Several earlier posts on this blog have highlighted the risk that China and Japan might come to blows over a few tiny, uninhabited islands known as the Senkaku in Japan and the Diaoyu in China. One pathway to war is inadvertent escalation as a result of both nations sending jet fighters over the disputed territory. As noted in an an article in yesterday’s New York Times:
In the past several months, both China and Japan have sent civilian maritime vessels to the waters around the uninhabited islands. On Jan. 10, China ordered a surveillance aircraft to fly near the area. In response, Japan scrambled F-15 fighter jets to take a look, and in response to the Japanese, the Chinese dispatched J-10 fighter jets.
The tit-for-tat moves have raised concerns that an accident could occur and lead to a dangerous cycle of retaliation.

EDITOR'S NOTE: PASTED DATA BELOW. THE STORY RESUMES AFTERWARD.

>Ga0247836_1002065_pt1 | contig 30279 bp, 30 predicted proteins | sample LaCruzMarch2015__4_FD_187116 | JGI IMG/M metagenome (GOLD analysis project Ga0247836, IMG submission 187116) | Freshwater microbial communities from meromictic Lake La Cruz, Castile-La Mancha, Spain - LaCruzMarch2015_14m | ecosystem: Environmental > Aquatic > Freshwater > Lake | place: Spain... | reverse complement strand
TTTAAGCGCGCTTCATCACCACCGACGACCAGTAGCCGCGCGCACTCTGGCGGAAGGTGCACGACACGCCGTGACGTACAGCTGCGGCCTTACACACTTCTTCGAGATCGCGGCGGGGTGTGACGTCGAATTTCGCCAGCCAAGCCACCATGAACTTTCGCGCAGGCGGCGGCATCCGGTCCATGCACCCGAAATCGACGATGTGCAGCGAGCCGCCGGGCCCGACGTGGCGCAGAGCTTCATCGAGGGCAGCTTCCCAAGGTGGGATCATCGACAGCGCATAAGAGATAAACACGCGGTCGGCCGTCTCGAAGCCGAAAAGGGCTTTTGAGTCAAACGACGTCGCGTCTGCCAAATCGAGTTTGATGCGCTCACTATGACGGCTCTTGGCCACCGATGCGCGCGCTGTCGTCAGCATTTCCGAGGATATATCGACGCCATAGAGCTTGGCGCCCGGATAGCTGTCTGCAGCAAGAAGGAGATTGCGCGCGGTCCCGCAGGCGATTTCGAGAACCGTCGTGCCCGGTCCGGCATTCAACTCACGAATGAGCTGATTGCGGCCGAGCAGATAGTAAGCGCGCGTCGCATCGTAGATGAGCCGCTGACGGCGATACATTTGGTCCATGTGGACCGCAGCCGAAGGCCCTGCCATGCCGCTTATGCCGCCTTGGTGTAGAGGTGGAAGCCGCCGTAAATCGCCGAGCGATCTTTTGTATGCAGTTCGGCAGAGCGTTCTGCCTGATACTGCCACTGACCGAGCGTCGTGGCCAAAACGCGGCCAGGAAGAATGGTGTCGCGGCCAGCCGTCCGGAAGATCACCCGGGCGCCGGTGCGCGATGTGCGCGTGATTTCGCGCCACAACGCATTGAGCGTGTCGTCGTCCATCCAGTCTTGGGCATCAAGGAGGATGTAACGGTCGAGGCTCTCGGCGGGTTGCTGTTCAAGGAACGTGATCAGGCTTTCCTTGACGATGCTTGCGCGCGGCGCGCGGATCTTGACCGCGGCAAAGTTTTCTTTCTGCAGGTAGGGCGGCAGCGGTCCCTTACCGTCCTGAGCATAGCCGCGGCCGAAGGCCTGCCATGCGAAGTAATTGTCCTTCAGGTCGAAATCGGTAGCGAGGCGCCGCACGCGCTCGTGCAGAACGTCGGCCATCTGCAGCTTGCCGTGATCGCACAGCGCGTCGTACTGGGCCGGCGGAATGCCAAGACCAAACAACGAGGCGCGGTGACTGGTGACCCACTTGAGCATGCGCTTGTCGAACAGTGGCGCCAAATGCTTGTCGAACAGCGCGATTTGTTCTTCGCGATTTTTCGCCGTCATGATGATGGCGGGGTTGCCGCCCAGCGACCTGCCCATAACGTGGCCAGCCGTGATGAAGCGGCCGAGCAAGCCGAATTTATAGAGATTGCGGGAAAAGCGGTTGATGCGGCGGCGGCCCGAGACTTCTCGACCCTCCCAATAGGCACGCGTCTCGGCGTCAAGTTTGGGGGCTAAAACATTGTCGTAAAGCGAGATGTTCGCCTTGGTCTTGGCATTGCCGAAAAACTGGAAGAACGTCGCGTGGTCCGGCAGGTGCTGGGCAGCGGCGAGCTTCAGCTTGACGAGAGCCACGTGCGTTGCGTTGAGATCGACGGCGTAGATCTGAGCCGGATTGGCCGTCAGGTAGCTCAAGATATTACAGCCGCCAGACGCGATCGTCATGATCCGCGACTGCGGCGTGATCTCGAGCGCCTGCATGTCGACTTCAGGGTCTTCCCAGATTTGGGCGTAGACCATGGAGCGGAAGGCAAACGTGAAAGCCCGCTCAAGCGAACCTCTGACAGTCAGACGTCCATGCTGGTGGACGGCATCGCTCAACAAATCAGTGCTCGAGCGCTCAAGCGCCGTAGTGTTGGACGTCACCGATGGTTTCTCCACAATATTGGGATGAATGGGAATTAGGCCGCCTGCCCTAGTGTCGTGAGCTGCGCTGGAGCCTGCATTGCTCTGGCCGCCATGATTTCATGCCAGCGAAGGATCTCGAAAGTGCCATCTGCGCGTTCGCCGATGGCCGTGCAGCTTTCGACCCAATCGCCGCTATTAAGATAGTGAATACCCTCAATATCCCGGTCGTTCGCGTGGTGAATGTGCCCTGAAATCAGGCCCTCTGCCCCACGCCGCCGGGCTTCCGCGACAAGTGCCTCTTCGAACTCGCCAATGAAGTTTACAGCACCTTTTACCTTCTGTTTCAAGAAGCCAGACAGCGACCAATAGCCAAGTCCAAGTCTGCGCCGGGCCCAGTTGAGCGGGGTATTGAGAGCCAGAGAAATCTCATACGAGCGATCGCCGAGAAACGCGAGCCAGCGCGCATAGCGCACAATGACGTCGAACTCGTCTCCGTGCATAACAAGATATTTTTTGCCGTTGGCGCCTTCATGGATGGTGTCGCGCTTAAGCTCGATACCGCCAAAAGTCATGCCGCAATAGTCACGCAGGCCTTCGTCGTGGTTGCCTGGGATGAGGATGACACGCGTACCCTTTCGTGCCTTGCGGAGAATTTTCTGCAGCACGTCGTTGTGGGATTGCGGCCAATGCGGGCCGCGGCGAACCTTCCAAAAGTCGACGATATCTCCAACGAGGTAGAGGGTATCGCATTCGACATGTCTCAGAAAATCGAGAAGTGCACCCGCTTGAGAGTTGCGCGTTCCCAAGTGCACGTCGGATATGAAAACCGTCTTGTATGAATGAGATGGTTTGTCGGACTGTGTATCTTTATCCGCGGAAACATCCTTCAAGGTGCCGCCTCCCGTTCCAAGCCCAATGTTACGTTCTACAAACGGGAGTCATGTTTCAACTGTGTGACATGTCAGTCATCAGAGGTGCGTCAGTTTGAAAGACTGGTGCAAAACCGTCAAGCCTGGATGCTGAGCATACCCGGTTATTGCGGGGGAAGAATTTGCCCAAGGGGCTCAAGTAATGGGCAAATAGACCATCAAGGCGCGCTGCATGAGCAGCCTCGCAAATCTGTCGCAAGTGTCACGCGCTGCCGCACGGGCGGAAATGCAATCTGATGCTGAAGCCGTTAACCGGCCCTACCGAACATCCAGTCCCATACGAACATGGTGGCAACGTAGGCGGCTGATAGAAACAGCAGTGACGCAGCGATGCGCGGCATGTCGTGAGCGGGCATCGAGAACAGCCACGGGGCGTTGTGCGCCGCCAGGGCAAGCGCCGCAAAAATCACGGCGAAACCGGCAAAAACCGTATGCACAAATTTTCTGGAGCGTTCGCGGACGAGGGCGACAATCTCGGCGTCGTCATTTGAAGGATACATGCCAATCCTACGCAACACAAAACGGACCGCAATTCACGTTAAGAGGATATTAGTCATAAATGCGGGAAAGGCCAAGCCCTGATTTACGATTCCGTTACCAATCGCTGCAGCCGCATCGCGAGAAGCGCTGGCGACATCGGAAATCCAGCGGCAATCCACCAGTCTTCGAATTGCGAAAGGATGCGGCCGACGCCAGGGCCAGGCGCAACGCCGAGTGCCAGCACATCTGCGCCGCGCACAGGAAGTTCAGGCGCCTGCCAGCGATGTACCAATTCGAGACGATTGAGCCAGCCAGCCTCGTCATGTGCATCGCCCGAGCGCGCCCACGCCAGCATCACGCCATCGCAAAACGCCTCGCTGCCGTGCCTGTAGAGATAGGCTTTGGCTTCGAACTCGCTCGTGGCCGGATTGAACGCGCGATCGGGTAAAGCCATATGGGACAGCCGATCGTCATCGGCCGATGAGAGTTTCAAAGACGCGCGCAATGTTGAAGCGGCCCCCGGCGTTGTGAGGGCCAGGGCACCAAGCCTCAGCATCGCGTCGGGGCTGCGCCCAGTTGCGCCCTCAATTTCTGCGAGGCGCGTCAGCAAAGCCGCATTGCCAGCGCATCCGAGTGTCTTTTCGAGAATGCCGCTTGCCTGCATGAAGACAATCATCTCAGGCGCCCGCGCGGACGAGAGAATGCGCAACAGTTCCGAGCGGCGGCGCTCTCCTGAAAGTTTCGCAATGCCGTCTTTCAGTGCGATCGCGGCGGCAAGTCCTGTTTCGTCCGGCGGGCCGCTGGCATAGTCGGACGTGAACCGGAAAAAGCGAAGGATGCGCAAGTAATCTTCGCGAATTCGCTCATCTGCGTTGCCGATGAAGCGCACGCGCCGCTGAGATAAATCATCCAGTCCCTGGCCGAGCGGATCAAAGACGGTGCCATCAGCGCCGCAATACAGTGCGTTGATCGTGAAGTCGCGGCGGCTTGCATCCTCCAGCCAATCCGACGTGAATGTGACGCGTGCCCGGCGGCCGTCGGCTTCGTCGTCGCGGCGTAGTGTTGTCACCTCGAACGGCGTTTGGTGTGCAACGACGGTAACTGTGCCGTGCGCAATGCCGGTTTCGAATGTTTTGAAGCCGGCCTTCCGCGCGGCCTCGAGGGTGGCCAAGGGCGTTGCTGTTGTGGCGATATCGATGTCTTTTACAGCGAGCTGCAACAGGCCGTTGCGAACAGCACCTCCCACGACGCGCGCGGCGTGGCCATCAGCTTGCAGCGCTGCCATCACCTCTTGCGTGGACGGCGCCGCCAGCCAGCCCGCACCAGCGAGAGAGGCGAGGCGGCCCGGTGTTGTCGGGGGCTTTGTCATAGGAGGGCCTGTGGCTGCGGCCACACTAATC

Under a longstanding security treaty with Japan, the United States is obliged to defend the country, including the uninhabited islands, a position that Mrs. Clinton referred to at the news conference. She also repeated that Washington recognized that the islands were administered by Japan.
For its part, China insists that the islands belong to China, a claim that it says is supported by historical documents.
If war should break out, the US is on record as saying that its mutual security treaty with Japan extends to these islands, meaning the US would have to fight a nuclear-armed China.
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To read the earlier posts on this dispute, search this blog for occurrences of Senkaku.